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scepticus

What Matters Is Money Supply Per Capita

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saupload_per_20capita_20money_20supply_20rate_20of_20change_20long_20term_20chart_thumb1.png

M2 is a widely used measure of the money supply but since inflationary and deflationary periods can warp it, we look at inflation adjusted M2 (using CPI numbers). This gives us ‘real’ M2 which is more useful to compare across time. But we also have to account for the number of people in the economy because everything else being equal, on average, the more people we have the more money is used by them. So we divide the real M2 by the estimated monthly US population to get per capita, ‘real’ M2.

Then finally, we are interested in the annual rate of change that occurs in the real per capita M2 money supply, which gives us the chart you see.

The middle line represents zero, so anything above that means that the rate of change in money supply is positive and the Fed is pumping money into the economy (and vice versa). Obviously, the more extreme the move and the more the line stays above the 7 year moving average, the more significant it is.

From the latest data available (January 2009), the annual rate of change is higher than it has ever been - even higher than the early 1980’s. This means that eventually, as it works its way through the economy, there will be more and more money chasing fewer shares, driving up the level of the stock market.

interest rates over the same period for comparison:

FedFundsRate.gif

the wild gyrations of the per-capita money supply 1970-1995 stand out. Also of note is that recent QE actions have raised the per capita supply to only just over where it was in 1983.

All very interesting but as yet I have no idea how to interpret this data.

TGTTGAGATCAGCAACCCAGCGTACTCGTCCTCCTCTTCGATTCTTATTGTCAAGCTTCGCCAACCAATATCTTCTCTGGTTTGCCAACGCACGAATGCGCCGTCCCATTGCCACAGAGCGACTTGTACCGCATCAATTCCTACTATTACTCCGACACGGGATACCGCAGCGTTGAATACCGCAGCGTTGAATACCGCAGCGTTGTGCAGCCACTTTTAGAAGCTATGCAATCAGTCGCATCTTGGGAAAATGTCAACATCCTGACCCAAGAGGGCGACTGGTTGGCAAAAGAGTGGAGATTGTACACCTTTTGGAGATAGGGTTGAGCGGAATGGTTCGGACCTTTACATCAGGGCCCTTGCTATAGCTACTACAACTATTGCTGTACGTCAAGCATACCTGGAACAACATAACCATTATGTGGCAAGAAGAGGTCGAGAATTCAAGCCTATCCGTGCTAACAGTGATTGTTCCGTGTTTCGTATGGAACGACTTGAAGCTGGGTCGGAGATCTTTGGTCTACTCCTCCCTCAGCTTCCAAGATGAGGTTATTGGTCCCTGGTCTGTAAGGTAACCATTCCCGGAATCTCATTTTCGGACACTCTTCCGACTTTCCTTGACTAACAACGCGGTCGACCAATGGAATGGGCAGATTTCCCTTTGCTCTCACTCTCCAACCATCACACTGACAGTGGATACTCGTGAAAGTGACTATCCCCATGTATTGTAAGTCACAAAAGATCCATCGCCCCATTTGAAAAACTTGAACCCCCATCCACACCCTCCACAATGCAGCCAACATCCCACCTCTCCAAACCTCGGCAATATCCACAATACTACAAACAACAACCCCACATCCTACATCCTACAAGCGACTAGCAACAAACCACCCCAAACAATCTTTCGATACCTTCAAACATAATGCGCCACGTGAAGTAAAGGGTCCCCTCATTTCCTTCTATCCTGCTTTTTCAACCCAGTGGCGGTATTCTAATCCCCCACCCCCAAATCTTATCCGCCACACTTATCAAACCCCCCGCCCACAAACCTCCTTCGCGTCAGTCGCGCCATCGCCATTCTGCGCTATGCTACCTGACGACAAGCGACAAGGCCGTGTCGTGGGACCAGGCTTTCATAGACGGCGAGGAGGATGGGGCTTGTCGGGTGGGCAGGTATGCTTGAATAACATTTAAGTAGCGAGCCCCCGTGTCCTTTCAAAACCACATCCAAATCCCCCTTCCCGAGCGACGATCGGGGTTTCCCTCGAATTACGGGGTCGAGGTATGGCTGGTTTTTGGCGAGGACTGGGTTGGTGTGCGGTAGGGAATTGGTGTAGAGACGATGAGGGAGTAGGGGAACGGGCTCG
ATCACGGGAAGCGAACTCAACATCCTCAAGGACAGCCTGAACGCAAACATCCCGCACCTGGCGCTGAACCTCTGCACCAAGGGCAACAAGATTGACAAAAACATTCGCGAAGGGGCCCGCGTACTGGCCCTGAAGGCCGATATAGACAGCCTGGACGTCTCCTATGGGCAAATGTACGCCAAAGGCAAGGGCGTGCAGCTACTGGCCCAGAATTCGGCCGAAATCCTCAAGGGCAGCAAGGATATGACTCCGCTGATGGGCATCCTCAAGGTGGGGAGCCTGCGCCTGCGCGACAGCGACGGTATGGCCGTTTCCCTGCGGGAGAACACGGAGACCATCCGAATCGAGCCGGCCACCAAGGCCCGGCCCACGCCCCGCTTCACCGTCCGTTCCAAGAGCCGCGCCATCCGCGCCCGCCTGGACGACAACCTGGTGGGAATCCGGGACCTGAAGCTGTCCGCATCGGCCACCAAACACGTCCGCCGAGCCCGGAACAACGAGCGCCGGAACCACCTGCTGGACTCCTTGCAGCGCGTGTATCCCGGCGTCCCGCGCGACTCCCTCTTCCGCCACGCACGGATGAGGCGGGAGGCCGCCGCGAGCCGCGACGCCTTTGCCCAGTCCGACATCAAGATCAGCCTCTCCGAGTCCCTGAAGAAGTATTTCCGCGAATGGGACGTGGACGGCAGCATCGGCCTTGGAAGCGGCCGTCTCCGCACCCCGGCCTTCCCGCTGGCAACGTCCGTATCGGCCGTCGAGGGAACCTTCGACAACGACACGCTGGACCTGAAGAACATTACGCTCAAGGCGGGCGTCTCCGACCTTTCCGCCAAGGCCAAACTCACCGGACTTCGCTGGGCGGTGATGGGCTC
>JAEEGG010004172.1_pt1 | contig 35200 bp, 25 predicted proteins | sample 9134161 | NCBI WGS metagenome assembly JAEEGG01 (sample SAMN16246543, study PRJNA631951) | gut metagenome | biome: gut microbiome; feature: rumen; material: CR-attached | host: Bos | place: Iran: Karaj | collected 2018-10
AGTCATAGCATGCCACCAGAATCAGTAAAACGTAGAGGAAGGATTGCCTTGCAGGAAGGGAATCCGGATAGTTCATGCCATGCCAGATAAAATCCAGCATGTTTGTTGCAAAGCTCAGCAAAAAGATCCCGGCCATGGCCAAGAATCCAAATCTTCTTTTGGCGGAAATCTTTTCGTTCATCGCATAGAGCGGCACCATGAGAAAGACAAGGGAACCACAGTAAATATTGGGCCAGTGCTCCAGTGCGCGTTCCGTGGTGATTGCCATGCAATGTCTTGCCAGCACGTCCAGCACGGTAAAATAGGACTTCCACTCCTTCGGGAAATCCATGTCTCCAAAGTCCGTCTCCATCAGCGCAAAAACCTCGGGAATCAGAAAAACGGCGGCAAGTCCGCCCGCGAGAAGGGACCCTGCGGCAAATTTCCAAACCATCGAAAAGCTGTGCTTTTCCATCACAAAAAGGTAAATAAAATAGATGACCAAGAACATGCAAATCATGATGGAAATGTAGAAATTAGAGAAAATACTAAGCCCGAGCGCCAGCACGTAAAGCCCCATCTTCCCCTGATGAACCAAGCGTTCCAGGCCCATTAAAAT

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also worthy of note is how little the striking downward trend in rates since 1983 has actually affected the amount of M2 money held by each american.

no point to make here, I just find it at odds with accepted wisdom....

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also worthy of note is how little the striking downward trend in rates since 1983 has actually affected the amount of M2 money held by each american.

no point to make here, I just find it at odds with accepted wisdom....

AMericans hold dollars, Sceppy.

They wouldn't know M2 if it bit them on the face with tiny incisors.

Everything possible is being done to keep them in the dark.

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one more chart : real GDP per capita for the same period

realgdppercap.png

what is interesting here is how the per capita growth rate is so stable throughout all the ups and downs of the last 50 years, hovering around 2%.

historically growth rates have been bandied as 4,5,6,7% per year, but those are aggregate rates. Per capita is much lower.

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  • 145 Brexit, House prices and Summer 2020

    1. 1. Including the effects Brexit, where do you think average UK house prices will be relative to now in June 2020?


      • down 5% +
      • down 2.5%
      • Even
      • up 2.5%
      • up 5%



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